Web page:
So consider visiting one of our National Parks this summer.  And don't forget to take some photos to enter into the 2016 NGC International Photography Competition with exhibits featuring USA National Parks. The contest runs from May 1 - August 1, 2016; details are on the NGC home page.

Wishing you a wonderful summer as we continue Growing Together.

* Jane Waugh

President Franklin D. Roosevelt:

"There is nothing so American as
our national parks.... The
fundamental idea behind the that the country belongs
to the people, that it is in process of
making for the enrichment of the
lives of all of us."

Southwest Idea Exchange Symposium

Following the hugely successful Idea Exchange Symposium held last September in Glastonbury for clubs located in the northeast area of Connecticut, a second symposium was convened in Fairfield on March 30th. 

Garden club members from across the southwestern part of the state came together with Federation board members to participate in a half day of stimulating discussions on a variety of topics concerning their respective garden clubs.  

Chaired by Second Vice-President Arlene Field, the symposium afforded participants the opportunity to learn about all the Federation and National Garden Club resources that their clubs can take advantage of to help achieve club goals.

Seated at tables of 10 at two different thought-provoking sessions, participants talked through subjects that affect their respective clubs--ranging from membership and club management to fundraising and developing ideal programs.  Participants came away from the symposium invigorated about taking ideas gleaned from the roundtable sessions back to their respective clubs.

Based upon the continued positive feedback coming out of both symposia, plans are in place to hold another symposium to engage clubs that are located along the eastern shoreline area of our state.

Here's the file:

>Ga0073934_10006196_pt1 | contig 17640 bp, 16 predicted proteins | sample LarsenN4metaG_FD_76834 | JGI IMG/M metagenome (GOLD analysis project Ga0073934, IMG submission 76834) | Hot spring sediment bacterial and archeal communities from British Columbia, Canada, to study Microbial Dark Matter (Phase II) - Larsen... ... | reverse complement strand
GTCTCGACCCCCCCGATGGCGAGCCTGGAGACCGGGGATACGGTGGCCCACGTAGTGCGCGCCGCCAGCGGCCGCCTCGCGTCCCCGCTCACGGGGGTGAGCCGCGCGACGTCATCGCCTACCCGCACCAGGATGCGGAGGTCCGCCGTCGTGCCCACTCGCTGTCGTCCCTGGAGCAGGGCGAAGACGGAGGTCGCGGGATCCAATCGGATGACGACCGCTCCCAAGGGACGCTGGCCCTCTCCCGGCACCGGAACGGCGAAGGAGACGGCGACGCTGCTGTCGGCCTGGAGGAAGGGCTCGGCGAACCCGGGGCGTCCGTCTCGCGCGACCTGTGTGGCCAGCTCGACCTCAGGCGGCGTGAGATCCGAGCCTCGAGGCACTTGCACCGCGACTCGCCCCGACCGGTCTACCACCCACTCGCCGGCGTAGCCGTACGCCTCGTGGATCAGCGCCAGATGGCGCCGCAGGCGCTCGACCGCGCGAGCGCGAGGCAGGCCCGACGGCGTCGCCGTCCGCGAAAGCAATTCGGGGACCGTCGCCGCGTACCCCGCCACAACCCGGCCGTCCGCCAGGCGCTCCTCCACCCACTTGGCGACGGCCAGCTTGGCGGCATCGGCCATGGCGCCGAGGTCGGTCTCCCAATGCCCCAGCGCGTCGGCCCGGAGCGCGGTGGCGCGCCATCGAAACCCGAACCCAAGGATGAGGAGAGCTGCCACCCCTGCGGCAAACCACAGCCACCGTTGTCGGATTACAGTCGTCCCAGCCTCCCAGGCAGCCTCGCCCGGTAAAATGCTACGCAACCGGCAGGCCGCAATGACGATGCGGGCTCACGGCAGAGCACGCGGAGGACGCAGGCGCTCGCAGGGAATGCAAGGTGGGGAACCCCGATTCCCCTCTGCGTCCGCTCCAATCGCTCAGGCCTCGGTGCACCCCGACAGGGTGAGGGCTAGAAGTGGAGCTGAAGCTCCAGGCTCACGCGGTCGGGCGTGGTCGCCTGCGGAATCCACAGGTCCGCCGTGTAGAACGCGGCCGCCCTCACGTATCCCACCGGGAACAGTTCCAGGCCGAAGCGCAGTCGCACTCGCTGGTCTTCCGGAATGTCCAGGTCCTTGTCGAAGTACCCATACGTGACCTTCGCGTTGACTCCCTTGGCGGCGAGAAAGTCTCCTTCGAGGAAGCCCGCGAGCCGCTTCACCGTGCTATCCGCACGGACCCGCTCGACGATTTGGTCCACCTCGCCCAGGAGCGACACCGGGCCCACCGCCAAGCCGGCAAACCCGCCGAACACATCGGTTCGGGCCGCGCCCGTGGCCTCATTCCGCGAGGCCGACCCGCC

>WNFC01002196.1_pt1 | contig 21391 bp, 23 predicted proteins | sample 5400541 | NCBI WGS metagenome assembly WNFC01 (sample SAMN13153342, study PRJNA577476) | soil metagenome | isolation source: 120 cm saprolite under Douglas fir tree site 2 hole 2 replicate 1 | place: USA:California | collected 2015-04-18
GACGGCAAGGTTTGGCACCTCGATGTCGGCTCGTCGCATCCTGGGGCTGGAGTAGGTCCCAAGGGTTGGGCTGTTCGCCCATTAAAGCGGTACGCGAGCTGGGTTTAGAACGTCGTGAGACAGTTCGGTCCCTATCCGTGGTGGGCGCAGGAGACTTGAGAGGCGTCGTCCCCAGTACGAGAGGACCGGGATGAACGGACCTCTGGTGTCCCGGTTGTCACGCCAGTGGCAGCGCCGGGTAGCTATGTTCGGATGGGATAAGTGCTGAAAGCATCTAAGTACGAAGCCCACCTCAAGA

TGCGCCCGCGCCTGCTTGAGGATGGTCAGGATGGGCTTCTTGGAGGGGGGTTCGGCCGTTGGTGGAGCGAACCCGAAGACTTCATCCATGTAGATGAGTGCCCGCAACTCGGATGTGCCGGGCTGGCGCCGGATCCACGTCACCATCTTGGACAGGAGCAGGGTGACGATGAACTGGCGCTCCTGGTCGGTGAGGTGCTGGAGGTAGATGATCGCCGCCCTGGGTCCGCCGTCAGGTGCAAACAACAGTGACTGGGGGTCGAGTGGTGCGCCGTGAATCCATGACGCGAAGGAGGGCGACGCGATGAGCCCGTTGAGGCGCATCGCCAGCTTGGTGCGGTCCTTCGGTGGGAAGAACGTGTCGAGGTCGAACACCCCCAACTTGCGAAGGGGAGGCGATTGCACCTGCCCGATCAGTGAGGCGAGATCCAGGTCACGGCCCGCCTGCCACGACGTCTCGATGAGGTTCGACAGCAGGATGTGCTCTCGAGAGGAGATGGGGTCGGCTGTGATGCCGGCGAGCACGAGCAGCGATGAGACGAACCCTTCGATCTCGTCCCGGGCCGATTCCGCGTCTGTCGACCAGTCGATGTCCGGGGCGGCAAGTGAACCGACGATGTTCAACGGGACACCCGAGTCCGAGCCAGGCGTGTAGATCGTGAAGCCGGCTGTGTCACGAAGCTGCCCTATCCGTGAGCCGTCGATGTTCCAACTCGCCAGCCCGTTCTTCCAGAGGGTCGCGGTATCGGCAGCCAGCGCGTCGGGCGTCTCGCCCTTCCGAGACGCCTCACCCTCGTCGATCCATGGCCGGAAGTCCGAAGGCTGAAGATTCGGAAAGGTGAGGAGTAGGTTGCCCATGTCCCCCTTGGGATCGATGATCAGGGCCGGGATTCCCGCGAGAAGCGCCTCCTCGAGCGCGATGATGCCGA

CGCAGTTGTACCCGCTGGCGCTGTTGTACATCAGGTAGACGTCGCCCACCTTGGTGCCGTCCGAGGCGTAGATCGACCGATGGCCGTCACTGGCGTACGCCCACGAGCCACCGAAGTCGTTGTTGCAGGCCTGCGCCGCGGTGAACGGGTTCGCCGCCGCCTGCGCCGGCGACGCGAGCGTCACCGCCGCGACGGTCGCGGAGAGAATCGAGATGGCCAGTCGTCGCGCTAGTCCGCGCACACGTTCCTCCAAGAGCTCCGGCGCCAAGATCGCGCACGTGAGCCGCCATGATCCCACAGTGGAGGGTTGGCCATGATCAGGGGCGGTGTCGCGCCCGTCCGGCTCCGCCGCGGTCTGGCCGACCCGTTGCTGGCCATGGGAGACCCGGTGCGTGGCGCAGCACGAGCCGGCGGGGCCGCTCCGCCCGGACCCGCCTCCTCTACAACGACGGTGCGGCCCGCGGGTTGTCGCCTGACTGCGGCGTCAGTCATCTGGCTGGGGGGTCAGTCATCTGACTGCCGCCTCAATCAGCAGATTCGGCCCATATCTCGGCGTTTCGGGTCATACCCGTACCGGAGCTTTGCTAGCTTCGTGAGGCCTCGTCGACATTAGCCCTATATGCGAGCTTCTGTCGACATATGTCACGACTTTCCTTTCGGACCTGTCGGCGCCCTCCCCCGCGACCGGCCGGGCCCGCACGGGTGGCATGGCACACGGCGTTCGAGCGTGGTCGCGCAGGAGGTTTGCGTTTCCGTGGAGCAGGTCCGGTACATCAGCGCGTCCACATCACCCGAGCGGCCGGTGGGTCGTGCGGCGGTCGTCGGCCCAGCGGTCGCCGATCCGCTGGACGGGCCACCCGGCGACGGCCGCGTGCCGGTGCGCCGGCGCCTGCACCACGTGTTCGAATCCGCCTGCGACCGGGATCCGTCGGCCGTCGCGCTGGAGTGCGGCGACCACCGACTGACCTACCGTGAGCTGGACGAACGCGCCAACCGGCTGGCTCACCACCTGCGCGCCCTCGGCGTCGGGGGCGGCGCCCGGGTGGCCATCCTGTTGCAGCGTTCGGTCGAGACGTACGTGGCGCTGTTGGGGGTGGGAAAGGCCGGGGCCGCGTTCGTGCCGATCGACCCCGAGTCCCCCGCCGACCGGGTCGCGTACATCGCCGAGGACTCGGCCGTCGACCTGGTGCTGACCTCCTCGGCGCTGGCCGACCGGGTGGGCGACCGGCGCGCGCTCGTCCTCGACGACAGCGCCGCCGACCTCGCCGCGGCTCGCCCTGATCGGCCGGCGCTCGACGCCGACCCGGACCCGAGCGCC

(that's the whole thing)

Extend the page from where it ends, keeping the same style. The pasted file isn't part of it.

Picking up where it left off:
Our thanks go out to all the clubs who took the time to participate:

Black Rock
Greenfield Hill
Long Hill GC of Trumbull
New Milford
Old Greenwich
Olde Ripton
Rowayton Gardeners
Shippan Point
Town & Country of Newtown

* Arlene Field
Second Vice-President and Membership Chair

Go to our website's Special Events page for images of this event.


Youth Program of the Month
Waltersville School Flower Garden
Westport Garden Club  
Ellen Greenberg, President

In the past few issues, you have learned about a variety of garden projects for children.  One created several raised vegetable gardens outside a Boys and Girls Club, one included raised gardens in a school courtyard that are used as part of the curriculum, and another prepared small raised gardens in a pre-school yard that produces food for the lunches served.  Each of these projects was done by a garden club in their own town.  This is a totally different project, which involves a garden club and a community group from one town working together with teachers in a school two towns away.

 It started when a friend of Ellen Greenberg asked her about cuttings from a butterfly bush.  She told Ellen that a teacher from Waltersville School in Bridgeport was looking for some cuttings to plant in front of the school. The school has vegetable gardens on the grounds and wanted to attract pollinators. A visit to the school showed that the fenced-in area at the front of the school would work well for flower gardens.  The Westport Garden Club had some leftover plants from their recent plant sale.  Here was a perfect home.

The Westport Garden Club has partnered with Pivit Ministries of Westport in the past, especially during plant sale time. In August, 14 members of the garden club, a group from Pivit Ministries and two teachers from the school worked together to develop flower gardens at the front of the school. The Westport Garden Club members had designed the gardens.
The men from Pivit dug the ground and prepared the soil.  The garden club members and the teachers planted.  They used leftover plants from the plant sale as well as plants freshly dug from the members' gardens.